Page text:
“As the only directly elected European Institution, the European Parliament has to be bold in counteracting the powerful vested interests that seek to maintain the status quo by sustaining industrial farming practices.”
“It is going to be a difficult debate and a lot of [my] colleagues are not satisfied with the compromises made in the agricultural committee,” British MEP Linda McAvan (Alliance of Liberals and Democrats) said during a hearing in the European Parliament’s environment and food committee.
British MEP George Lyon (Alliance of Liberals and Democrats), shadow rapporteur on the direct payments report, said:
"Today's vote is a big step forward towards a more sustainable farming model that can respond to the big challenges of climate change and biodiversity loss by reducing energy, water, nutrient use and GHG Emissions while still making a contribution to food security,” Lyon said.
"We are finally moving away from income support without any strings attached. Instead we have begun the move towards a much more targeted funding approach to reward farmers for the public goods they deliver."
"The idea that farmers should band together must not translate into cartels but it should allow them to break free from economic dependence and guarantee them a decent standard of living,” said French MEP Michel Dantin (European People’s Party), rapporteur for the common markets organisation regulation. “Establishing strong producer organisations for all sectors, with much greater freedom of action than originally proposed by the Commission, is an appropriate way to achieve that aim."
The European Federation of Origin Wines said in a statement: “MEPs adopted by a large majority Mr Dantin’s amendment proposing to maintain the current planting rights regime. EFOW, the European Federation of Origin Wines, welcomes this strong vote in favour of regulation and calls on the Commission and the Council to improve the proposal of the High Level Group on planting rights.”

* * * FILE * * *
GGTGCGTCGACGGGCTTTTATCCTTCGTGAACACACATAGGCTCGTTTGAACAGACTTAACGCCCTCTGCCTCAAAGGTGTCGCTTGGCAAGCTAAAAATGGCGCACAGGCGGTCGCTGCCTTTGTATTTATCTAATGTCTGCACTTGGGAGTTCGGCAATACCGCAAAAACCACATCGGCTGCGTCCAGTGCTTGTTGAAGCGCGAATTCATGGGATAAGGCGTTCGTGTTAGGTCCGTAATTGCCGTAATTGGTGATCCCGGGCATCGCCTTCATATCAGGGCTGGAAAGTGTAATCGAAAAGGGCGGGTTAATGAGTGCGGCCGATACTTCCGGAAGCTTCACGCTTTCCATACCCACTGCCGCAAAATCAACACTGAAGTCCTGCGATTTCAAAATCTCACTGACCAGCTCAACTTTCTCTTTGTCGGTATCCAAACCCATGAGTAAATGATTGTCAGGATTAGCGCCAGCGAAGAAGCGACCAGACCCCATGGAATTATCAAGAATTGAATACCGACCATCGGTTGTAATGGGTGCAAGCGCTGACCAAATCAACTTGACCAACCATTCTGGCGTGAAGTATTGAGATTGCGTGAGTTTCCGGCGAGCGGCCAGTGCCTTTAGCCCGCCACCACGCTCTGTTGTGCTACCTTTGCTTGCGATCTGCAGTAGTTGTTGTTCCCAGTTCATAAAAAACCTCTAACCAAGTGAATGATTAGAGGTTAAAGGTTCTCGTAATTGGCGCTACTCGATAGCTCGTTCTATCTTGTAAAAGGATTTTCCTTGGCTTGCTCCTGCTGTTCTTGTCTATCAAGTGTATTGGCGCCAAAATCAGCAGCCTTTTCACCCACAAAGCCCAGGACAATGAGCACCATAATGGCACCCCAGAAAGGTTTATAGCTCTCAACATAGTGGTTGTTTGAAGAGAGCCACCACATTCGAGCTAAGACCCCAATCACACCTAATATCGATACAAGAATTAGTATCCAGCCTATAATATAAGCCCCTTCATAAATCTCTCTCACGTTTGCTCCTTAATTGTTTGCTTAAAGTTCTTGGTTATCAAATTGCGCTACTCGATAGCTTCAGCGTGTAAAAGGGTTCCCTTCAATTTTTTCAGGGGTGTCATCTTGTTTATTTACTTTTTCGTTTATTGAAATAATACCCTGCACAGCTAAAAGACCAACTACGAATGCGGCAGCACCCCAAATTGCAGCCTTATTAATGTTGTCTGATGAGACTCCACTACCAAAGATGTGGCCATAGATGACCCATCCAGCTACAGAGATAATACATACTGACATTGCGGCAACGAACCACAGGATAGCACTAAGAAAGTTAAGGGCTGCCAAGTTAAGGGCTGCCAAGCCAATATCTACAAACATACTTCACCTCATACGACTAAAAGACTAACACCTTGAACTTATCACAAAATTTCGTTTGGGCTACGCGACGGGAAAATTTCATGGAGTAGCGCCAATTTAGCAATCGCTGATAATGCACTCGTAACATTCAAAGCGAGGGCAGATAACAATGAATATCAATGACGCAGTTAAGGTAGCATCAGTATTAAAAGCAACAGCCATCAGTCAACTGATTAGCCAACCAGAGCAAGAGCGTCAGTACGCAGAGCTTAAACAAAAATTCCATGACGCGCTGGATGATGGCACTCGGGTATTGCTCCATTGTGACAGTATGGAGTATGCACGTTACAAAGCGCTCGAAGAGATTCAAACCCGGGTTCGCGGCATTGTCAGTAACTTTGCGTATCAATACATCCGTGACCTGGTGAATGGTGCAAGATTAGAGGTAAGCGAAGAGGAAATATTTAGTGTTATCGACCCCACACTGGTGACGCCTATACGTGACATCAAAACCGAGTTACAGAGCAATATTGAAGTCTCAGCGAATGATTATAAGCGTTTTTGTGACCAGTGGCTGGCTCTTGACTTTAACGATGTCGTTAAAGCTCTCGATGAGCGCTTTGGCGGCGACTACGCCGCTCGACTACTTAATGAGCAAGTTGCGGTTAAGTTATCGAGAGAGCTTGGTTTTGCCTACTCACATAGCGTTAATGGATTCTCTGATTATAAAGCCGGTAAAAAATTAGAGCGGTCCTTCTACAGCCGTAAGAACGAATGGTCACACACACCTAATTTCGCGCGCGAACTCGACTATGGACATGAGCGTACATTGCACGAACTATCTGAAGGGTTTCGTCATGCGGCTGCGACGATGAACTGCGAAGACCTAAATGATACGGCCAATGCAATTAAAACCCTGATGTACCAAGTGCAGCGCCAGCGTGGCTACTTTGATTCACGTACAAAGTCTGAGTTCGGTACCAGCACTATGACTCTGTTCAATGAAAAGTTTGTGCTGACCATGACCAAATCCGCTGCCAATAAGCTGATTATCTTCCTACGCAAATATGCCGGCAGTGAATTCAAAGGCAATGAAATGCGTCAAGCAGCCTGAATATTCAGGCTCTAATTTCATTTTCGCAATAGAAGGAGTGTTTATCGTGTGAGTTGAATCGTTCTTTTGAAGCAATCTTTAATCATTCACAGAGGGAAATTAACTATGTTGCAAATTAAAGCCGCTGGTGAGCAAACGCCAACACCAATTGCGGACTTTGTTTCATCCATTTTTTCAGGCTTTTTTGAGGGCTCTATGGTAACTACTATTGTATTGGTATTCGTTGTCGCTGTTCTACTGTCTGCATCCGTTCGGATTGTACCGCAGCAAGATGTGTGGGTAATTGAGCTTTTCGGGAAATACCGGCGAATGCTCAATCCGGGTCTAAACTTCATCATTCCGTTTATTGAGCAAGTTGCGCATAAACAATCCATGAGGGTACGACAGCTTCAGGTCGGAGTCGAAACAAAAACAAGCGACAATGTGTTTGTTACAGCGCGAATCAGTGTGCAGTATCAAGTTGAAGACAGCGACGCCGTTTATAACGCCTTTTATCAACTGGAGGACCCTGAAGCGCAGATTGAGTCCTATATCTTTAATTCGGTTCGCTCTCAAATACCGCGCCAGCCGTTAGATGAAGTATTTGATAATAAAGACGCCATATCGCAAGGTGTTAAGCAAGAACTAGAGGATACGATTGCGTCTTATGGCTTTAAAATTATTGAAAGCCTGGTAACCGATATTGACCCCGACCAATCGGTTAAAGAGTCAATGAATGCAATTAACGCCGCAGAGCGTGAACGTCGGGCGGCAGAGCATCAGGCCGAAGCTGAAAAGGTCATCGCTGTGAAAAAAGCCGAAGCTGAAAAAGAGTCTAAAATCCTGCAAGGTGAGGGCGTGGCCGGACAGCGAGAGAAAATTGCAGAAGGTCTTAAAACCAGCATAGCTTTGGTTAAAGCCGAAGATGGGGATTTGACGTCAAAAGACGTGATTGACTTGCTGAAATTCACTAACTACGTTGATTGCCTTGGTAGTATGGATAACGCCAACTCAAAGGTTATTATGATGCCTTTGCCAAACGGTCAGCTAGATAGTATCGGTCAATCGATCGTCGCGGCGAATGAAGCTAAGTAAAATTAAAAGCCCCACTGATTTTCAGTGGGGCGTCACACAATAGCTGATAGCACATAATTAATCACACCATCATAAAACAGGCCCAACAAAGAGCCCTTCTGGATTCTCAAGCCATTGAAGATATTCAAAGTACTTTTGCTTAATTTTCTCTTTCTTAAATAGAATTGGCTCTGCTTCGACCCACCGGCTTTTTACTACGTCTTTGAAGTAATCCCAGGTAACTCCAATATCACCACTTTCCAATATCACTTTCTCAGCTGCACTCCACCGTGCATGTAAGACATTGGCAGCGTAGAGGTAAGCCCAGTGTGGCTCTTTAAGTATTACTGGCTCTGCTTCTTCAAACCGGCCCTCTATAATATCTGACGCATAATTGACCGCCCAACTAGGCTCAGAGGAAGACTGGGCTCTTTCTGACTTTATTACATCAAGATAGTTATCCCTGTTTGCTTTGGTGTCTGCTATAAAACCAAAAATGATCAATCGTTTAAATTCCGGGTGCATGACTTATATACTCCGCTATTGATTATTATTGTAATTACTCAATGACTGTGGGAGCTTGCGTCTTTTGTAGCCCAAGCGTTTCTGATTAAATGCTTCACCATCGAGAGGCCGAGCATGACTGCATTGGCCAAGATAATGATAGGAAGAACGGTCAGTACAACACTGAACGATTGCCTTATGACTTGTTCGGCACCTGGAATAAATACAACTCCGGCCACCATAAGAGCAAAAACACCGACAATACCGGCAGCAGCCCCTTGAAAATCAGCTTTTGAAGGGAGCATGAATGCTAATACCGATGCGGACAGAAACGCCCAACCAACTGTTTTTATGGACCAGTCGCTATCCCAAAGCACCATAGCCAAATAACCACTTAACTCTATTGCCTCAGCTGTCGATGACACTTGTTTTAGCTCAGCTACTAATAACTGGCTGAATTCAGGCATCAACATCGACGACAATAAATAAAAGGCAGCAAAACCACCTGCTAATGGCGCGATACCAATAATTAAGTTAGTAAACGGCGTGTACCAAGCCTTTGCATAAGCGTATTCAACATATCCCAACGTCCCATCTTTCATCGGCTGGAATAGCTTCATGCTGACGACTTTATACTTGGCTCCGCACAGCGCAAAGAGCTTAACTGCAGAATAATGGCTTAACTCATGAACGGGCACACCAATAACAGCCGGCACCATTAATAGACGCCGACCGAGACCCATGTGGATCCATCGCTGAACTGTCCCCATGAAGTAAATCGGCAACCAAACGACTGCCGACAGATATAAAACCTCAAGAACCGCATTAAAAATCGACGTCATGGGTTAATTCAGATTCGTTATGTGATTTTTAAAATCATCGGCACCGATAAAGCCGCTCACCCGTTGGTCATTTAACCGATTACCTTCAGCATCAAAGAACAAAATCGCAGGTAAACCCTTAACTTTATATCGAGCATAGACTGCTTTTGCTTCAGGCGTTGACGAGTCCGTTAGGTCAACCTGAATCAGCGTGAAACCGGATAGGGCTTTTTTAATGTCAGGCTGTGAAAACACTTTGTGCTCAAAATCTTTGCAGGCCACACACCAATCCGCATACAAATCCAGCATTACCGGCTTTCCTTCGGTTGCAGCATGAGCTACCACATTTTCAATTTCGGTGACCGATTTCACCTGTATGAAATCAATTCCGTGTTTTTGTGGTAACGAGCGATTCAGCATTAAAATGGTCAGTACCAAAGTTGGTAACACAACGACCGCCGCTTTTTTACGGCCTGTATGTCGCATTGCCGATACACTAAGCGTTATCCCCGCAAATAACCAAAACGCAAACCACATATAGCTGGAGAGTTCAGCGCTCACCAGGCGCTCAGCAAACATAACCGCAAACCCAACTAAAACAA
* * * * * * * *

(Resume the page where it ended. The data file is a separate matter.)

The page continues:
German MEP Britta Reimers, who negotiated the single Common Market Organisation report on behalf of the Alliance of Liberals and Democrats, said: "ALDE voted against the proposals on public intervention and private storage aid that threaten a potential return of 'milk lakes' and 'butter mountains' and the like. A return to failed policies of the past is neither in the interest of farmers nor consumers."
“We are very disappointed,” said Robert Guichard, president of the Committee of European Sugar Users (CUIS). “We need a balanced, stable and fair EU sugar market, based on competitive, sustainable domestic production, supplemented by imports to the extent needed. Today’s AGRI Committee vote does nothing to support this goal.”
“The Common Agricultural Policy should serve the whole food supply chain. The AGRI Committee vote risks stifling growth at a time when the EU needs economic recovery and employment. SMEs will be hit particularly hard. We strongly urge the European Parliament to consider the broader community interest when it votes in plenary and to commit to a clear end date of the EU sugar quota regime well before 2020,” said Muriel Korter, CIUS secretary-general.
Jamie Fortescue, managing director of the European Starch Industry Association (AAF), condemned the compromise amendment on the sugar regime. “This proposal merely extends an unfair and anti- competitive system, and continues to restrict the European starch industry’s production of isoglucose, a cereal-based sugar, to less than 5% of the total EU sugar production quota.
“In times of economic and financial crisis, continuing to artificially limit the production and competitiveness of a European sector processing EU-grown cereals cannot make sense,” Fortescue said. “The proposed compromise perpetuates a situation of quasi-monopoly for sugar producers that share 95% of the sugar production quota. This breaches the fundamental principle of fair competition enshrined in the EU Treaties.”
- 7-8 Feb.: EU budget summit in Brussels
- 11-14 March: Parliament's plenary session
- 18-19 March: EU Council discusses CAP general agreement
- 2014-2020: Next phase of the Common Agricultural Policy
- 2014-2020: Next EU budget